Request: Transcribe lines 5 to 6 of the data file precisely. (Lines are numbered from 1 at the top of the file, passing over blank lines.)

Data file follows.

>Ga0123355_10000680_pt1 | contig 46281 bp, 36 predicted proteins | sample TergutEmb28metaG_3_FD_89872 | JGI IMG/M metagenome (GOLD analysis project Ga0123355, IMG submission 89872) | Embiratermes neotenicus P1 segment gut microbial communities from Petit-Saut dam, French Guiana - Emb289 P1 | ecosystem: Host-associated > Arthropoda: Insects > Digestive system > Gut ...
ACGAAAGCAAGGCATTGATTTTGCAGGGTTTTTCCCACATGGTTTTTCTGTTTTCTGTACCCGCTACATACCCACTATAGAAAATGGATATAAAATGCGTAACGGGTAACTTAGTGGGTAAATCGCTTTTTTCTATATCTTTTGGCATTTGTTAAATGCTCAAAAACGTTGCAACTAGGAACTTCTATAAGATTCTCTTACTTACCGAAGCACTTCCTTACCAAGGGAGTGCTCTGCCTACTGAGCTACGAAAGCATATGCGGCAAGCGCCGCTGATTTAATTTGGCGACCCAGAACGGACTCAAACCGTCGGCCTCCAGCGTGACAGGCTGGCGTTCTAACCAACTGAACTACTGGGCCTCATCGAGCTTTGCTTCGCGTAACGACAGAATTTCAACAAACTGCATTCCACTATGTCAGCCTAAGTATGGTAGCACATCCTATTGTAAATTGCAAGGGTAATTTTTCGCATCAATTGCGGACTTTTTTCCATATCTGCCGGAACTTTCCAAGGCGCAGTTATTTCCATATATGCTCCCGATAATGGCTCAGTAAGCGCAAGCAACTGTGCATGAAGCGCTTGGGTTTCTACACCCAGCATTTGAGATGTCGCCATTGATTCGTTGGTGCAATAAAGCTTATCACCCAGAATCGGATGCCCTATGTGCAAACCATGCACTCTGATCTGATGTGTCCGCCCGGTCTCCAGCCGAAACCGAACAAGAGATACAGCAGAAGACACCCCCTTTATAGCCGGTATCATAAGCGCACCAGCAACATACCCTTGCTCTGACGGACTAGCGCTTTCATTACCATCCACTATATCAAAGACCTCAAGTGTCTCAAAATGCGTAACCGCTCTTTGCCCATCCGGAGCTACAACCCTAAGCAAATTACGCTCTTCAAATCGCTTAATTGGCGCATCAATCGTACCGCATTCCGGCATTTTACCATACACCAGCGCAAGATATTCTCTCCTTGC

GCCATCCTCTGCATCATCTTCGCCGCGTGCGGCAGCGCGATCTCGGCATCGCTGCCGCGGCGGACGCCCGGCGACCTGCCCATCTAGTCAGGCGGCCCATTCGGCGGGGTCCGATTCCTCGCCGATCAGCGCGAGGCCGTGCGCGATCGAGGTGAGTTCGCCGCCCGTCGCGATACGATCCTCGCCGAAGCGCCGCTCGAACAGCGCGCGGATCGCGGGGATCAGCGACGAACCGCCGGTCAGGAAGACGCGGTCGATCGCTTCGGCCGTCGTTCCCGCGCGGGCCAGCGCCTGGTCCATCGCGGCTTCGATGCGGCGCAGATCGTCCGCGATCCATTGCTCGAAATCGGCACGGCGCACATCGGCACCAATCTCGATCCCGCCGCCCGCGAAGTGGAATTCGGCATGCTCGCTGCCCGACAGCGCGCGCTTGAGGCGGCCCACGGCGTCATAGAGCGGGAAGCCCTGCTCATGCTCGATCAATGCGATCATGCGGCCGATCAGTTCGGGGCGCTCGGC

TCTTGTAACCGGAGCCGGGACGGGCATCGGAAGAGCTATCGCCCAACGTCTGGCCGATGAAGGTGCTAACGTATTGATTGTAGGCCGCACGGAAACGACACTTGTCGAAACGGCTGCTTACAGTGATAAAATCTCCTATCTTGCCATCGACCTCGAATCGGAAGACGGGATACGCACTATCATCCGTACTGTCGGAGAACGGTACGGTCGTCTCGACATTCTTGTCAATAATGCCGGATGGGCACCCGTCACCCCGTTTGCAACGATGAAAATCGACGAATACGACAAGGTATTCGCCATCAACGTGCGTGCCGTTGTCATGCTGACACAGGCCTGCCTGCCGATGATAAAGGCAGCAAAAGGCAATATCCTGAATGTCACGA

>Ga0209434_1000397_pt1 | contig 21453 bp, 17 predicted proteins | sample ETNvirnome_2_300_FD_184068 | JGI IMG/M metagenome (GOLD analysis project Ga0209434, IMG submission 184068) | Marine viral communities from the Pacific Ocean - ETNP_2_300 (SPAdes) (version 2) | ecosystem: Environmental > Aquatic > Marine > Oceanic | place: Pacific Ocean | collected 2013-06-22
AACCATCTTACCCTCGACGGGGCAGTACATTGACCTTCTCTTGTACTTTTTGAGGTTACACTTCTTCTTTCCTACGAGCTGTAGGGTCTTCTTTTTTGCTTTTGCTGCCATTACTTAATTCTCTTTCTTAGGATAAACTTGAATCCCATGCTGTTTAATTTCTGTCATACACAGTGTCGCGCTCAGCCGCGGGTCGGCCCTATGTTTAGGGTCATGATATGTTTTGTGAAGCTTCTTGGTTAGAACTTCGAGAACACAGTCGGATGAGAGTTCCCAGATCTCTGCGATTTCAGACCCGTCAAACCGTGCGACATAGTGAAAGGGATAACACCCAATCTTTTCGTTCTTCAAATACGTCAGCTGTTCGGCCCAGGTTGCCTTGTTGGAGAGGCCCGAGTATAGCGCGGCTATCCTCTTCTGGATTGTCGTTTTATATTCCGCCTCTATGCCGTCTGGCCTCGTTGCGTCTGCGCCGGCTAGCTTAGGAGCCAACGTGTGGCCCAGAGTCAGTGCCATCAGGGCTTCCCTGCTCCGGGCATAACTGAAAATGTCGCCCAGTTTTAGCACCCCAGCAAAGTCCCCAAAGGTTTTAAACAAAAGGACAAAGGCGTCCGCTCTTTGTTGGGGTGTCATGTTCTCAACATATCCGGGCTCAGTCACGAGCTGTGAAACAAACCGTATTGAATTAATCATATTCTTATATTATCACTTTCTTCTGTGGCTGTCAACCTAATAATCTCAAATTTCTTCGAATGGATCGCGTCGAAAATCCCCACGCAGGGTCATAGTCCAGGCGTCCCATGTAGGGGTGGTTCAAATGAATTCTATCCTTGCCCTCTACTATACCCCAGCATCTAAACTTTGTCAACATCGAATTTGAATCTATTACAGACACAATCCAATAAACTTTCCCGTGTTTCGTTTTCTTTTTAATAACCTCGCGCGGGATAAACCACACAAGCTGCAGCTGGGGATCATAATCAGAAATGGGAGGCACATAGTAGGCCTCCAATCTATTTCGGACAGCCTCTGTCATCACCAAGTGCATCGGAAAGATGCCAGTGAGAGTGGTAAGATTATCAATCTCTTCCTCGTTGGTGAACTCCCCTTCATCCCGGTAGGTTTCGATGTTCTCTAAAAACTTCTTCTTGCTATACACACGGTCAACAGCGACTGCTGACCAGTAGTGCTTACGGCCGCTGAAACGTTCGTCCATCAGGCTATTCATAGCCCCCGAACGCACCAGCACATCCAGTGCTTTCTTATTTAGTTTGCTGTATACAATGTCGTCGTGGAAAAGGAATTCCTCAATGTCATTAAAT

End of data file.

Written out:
>Ga0209434_1000397_pt1 | contig 21453 bp, 17 predicted proteins | sample ETNvirnome_2_300_FD_184068 | JGI IMG/M metagenome (GOLD analysis project Ga0209434, IMG submission 184068) | Marine viral communities from the Pacific Ocean - ETNP_2_300 (SPAdes) (version 2) | ecosystem: Environmental > Aquatic > Marine > Oceanic | place: Pacific Ocean | collected 2013-06-22
AACCATCTTACCCTCGACGGGGCAGTACATTGACCTTCTCTTGTACTTTTTGAGGTTACACTTCTTCTTTCCTACGAGCTGTAGGGTCTTCTTTTTTGCTTTTGCTGCCATTACTTAATTCTCTTTCTTAGGATAAACTTGAATCCCATGCTGTTTAATTTCTGTCATACACAGTGTCGCGCTCAGCCGCGGGTCGGCCCTATGTTTAGGGTCATGATATGTTTTGTGAAGCTTCTTGGTTAGAACTTCGAGAACACAGTCGGATGAGAGTTCCCAGATCTCTGCGATTTCAGACCCGTCAAACCGTGCGACATAGTGAAAGGGATAACACCCAATCTTTTCGTTCTTCAAATACGTCAGCTGTTCGGCCCAGGTTGCCTTGTTGGAGAGGCCCGAGTATAGCGCGGCTATCCTCTTCTGGATTGTCGTTTTATATTCCGCCTCTATGCCGTCTGGCCTCGTTGCGTCTGCGCCGGCTAGCTTAGGAGCCAACGTGTGGCCCAGAGTCAGTGCCATCAGGGCTTCCCTGCTCCGGGCATAACTGAAAATGTCGCCCAGTTTTAGCACCCCAGCAAAGTCCCCAAAGGTTTTAAACAAAAGGACAAAGGCGTCCGCTCTTTGTTGGGGTGTCATGTTCTCAACATATCCGGGCTCAGTCACGAGCTGTGAAACAAACCGTATTGAATTAATCATATTCTTATATTATCACTTTCTTCTGTGGCTGTCAACCTAATAATCTCAAATTTCTTCGAATGGATCGCGTCGAAAATCCCCACGCAGGGTCATAGTCCAGGCGTCCCATGTAGGGGTGGTTCAAATGAATTCTATCCTTGCCCTCTACTATACCCCAGCATCTAAACTTTGTCAACATCGAATTTGAATCTATTACAGACACAATCCAATAAACTTTCCCGTGTTTCGTTTTCTTTTTAATAACCTCGCGCGGGATAAACCACACAAGCTGCAGCTGGGGATCATAATCAGAAATGGGAGGCACATAGTAGGCCTCCAATCTATTTCGGACAGCCTCTGTCATCACCAAGTGCATCGGAAAGATGCCAGTGAGAGTGGTAAGATTATCAATCTCTTCCTCGTTGGTGAACTCCCCTTCATCCCGGTAGGTTTCGATGTTCTCTAAAAACTTCTTCTTGCTATACACACGGTCAACAGCGACTGCTGACCAGTAGTGCTTACGGCCGCTGAAACGTTCGTCCATCAGGCTATTCATAGCCCCCGAACGCACCAGCACATCCAGTGCTTTCTTATTTAGTTTGCTGTATACAATGTCGTCGTGGAAAAGGAATTCCTCAATGTCATTAAAT